Punch-through off Sarawak

Naga 7 suffer a punch-through while positioning on location off Sarawak, East Malaysia

Most like during preloading.

PS> Every Rigmover’s worst nightmare.

I’d really like to know how this happened. I have carried out risk assesments for jack-ups which included punch through and have developed procedures intended to minimise the consequences should the event occur. Did they leave something out, or is there a risk we had not considered? But there is no doubt that working on a jack-up is a risky business, so those taking a job on one should be aware.

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Naga 7 is a fairly new rig, of GustoMSC-CJ46-X100D design, built in China, 2015:

Some pictures from the incident site:


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I seem to remember a “Punch Through” in the GOM not too far back. A bit smaller rig. Don’t remember the details.

Punch through did occure in the early days of drilling in the GoM. That is why pre-loading was invented.
One of the early Letourneau rigs, (B.No. 03) the Mr. Cap, blt 1957:


This rig originally had no preload tanks, but had them added on after the danger of punch through was known.
She was the first rig to drill offshore UK (1964) and came out to S.E.Asia in the early 1970 as Chris Segar, for Reading & Bates, drilling for Brunei Shell.

I attended many rigmoves on her and also did Condition Survey on her in 1975.
On inspecting the preload tanks I was surprised to find that the inside bulkhead was corrugated and the bottom part was painted read while the top was gray.

The Drilling Superintendent had been on her since she left GoM and could enlighten me; preload tanks had been added on the outside of the original hull in early 1960s.
(As can be seen on the picture)

PS> She had no maritime certificates and had not been classed at that time. That changed in 1976, during a major alteration carried out in Labuan, 1976. She got water tight doors installed below deck and the original tall concave spudcans were replaced with new that had “North Sea Points”.
The new cans were built inside the old ones, then we took her just outside Victoria Harbour in Labuan, set the legs down and cut the bottom part off while keeping a slight positive buoyancy on the hull.
The lower leg sections were left behind and became a popular fishing spot. (Now inside reclaimed land)

There are two main reasons for punch through; crust and shallow gas. Natuna Sea is known for both.
PS> I have spent MANY hours “bobble watching” in this area.

In this case it was most likely caused by thin crust layer in the subsoil, since it happened during emplacement. (Probably during preloading)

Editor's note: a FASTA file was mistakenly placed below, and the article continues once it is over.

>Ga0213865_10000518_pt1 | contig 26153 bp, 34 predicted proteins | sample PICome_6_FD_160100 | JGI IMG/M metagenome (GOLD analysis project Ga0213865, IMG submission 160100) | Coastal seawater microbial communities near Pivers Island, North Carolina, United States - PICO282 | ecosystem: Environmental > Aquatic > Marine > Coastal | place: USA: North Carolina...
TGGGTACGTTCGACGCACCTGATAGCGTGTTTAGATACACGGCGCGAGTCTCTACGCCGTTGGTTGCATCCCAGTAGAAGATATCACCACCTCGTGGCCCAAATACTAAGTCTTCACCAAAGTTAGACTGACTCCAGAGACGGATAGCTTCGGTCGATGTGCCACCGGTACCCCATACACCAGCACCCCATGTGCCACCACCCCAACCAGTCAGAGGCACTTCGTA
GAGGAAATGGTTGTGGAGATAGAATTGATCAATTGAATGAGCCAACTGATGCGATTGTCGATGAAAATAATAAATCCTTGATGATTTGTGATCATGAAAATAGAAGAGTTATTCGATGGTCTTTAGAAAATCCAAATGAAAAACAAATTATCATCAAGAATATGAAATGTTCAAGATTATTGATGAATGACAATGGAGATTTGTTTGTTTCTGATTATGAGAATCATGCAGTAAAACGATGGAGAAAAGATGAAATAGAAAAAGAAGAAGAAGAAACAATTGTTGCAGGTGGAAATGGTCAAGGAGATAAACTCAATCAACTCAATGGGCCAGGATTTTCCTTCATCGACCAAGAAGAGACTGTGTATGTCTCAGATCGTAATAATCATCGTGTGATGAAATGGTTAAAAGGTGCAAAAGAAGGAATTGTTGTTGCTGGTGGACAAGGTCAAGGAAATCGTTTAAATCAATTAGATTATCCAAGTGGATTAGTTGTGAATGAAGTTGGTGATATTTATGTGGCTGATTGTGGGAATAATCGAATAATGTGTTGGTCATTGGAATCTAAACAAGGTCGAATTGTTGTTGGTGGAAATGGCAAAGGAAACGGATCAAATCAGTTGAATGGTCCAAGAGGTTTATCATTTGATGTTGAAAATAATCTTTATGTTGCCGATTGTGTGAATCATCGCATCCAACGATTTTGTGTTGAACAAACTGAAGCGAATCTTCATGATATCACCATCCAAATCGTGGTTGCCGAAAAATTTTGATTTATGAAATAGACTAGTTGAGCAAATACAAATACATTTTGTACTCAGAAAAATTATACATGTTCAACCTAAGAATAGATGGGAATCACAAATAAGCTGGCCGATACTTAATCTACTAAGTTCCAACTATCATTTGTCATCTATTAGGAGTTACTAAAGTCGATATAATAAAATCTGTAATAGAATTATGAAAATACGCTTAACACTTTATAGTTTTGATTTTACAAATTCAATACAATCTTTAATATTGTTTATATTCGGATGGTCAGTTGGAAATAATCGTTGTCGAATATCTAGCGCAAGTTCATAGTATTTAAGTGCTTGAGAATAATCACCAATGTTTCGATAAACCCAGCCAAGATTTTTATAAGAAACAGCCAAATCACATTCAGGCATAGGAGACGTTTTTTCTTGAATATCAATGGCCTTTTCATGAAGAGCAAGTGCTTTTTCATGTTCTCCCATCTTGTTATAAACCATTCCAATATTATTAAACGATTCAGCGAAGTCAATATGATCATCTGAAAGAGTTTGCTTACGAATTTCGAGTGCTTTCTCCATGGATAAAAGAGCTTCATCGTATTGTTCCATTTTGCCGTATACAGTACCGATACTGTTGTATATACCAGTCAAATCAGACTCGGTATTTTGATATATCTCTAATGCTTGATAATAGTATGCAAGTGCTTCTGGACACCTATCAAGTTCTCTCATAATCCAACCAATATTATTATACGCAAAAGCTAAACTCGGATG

There are many different opinion of the best way to avoid punch through. As many as there are rigmovers. (probably more)

To carry out proper site survey in advance is a must. Interpreting the raw data correctly to identify any punch through danger is next.

Keeping a low airgap during preloading reduce the risk of damages, but difficult in areas with large tidal difference. Off Tierra del Fuego, where the tidal difference is up to 11 mtrs., we invented “single leg preload”. I.e. loading on leg at each slack water, then doing a simultaneous preload to satisfy warranty requirements.

Newer J/Us are able to jack with full preload, thus the loading is done in the water, before lifting the hull out of the water for holding period.

The ultimate is the “Swiss Cheese” method. I.e. drilling several shallow holes at each leg location to break down the crust. This is done with the J/U afloat, or lightly pinned and moved between leg locations. Time consuming, but works very good.

Shallow gas blowout that can wash out the foundation with the rig in drilling position is usually fatal due to the large airgap.
The mitigating method is to drill one or more shallow pilot hole while the rig is lightly pinned on location. Any pocket of shallow gas is allowed to vent off before continuing with emplacement procedure.
If a large gas pocket is encountered the rig may have to be moved away before the ground crater and the drilling location changed, away from the crater.

PS> This is as much to avoid shallow gas blowout when drilling top hole as to avoid punch through during emplacement…

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